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Sermorelin and Alcohol: Is it Safe to Mix the Two?

Mar 21, 2023
Sermorelin and Alcohol: Is it Safe to Mix the Two?

Sermorelin is a synthetic growth hormone secretagogue. It is a small peptide made up of 29 amino acids. It stimulates the release of natural growth hormone from your pituitary gland. Many people use sermorelin to counteract the natural decline in growth hormones associated with aging. Growth hormone levels tend to decline by about 15% per decade, starting around age 30.1,2

Why use Sermorelin?

The pituitary gland secretes human growth hormone and has many effects on the body, many of which are mediated by IGF, including:

  • Maintaining muscle mass
  • Promotes fat-burning
  • Improves cardiovascular function
  • Boosts stamina
  • Shortens recovery time

Declines in growth hormone are associated with less energy, slower metabolism, reduced muscle mass, increased abdominal fat, trouble sleeping, cognitive changes, and increased recovery time.3

Over 2,000 papers have been published, leading to a consensus that growth hormone replacement can reverse many of the abnormalities associated with age-related growth hormone deficiency.4,5

How does Sermorelin make you feel?

Research has suggested that growth hormone secretagogues, like sermorelin, appear safe, with very few adverse effects reported.6,7 The most common side effects associated with sermorelin use are:

  • Pain, redness, or swelling at the injection site
  • Dizziness
  • Flushing
  • Headaches
  • Sleepiness
  • Difficulty swallowing

Rarer, more serious side effects can occur. Call your doctor if you experience these side effects.

Can you eat after taking Sermorelin?

Sermorelin works best if taken at least two hours after eating and two hours before eating your next meal. This is so the insulin released after eating does not interfere with the release of growth hormone and IGF-1.

Growth hormone rises within about 20 minutes after injecting sermorelin. Growth hormone mediates the release of IGF-1 in the liver. IGF-1 and insulin released after a meal may have competing effects.

To minimize potential side effects from using sermorelin and maximize growth hormone release, stay well-hydrated and avoid consuming high-glycemic foods that cause insulin spikes.

Can you drink alcohol and take Sermorelin?

According to drugs.com, there should not be an interaction between alcohol use and sermorelin. However, alcohol, like food, affects insulin release. Drinking an alcoholic beverage within two hours of taking sermorelin may make sermorelin less effective.

Side effects from consuming alcohol and taking sermorelin overlap. Using these together may worsen these side effects.

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How long does it take to see results from Sermorelin?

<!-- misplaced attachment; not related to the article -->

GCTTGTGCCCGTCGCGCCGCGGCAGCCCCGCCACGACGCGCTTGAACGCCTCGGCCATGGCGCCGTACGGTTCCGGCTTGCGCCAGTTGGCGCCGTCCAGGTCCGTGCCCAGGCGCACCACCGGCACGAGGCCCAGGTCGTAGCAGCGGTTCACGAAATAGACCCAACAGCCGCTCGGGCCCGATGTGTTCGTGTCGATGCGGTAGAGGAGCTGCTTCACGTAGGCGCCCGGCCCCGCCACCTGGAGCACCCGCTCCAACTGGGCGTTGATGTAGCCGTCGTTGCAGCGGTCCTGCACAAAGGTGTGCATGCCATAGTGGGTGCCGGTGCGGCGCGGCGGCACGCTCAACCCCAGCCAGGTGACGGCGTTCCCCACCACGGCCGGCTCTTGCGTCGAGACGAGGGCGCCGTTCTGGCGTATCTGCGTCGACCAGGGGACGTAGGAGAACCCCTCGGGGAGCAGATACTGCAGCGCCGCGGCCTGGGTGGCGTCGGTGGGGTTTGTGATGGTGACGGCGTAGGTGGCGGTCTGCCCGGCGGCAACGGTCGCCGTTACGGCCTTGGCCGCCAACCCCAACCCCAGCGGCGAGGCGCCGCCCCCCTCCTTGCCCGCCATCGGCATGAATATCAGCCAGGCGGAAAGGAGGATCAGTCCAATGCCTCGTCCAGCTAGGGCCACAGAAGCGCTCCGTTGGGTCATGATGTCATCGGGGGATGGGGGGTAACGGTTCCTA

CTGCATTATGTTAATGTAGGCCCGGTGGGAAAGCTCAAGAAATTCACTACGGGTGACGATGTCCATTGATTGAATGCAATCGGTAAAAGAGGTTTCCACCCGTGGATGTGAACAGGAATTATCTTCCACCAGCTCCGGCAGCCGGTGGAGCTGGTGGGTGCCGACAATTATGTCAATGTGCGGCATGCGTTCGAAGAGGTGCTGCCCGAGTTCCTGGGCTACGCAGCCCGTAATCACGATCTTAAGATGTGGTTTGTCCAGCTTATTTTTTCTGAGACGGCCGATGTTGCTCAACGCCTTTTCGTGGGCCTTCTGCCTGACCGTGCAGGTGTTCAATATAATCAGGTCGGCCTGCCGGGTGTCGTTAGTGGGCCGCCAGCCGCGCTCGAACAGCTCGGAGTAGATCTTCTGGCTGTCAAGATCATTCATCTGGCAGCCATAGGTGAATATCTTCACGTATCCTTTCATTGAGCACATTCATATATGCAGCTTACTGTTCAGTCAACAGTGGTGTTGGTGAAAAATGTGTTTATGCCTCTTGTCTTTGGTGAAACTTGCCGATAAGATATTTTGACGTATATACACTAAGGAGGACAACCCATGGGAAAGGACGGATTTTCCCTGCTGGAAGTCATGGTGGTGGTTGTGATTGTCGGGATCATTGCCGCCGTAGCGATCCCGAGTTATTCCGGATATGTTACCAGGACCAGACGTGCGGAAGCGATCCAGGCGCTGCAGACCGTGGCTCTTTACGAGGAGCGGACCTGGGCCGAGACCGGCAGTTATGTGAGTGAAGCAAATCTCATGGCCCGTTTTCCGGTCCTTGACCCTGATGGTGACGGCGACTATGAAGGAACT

Sermorelin reaches its peak blood level within 5 to 20 minutes after injection. However, it may take several months to notice the benefits. Each person responds to medication differently. Contact your doctor if you do not experience increased muscle strength and decreased fat mass within 3 to 6 months.  

When is the best time to take Sermorelin?

The best time to take sermorelin is before going to sleep. This mimics natural growth hormone release.

Does Sermorelin burn body fat?

There is not enough research to answer this question. Studies on potential anti-aging peptides are expected to increase substantially in the next few decades, as there is a trend toward considering aging as a treatable condition and not an inevitable decline in strength and vitality.

Researchers have observed that sermorelin injections increase human growth hormone levels in the bloodstream. Since human growth hormones decline with age, safely increasing them back to levels associated with greater strength and healthier body composition would be an effective anti-aging therapy.

Looking to purchase and get a Sermorelin prescription? Shop Invigor Medical today!

Sermorelin and Alcohol: Is it Safe to Mix the Two?
Disclaimer
While we strive to always provide accurate, current, and safe advice in all of our articles and guides, it’s important to stress that they are no substitute for medical advice from a doctor or healthcare provider. You should always consult a practicing professional who can diagnose your specific case. The content we’ve included in this guide is merely meant to be informational and does not constitute medical advice.

Sermorelin and Alcohol: Is it Safe to Mix the Two?

Leann Poston, M.D.

Dr. Leann Poston is a licensed physician in the state of Ohio who holds an M.B.A. and an M. Ed. She is a full-time medical communications writer and educator who writes and researches for Invigor Medical. Dr. Poston lives in the Midwest with her family. She enjoys traveling and hiking. She is an avid technology aficionado and loves trying new things.

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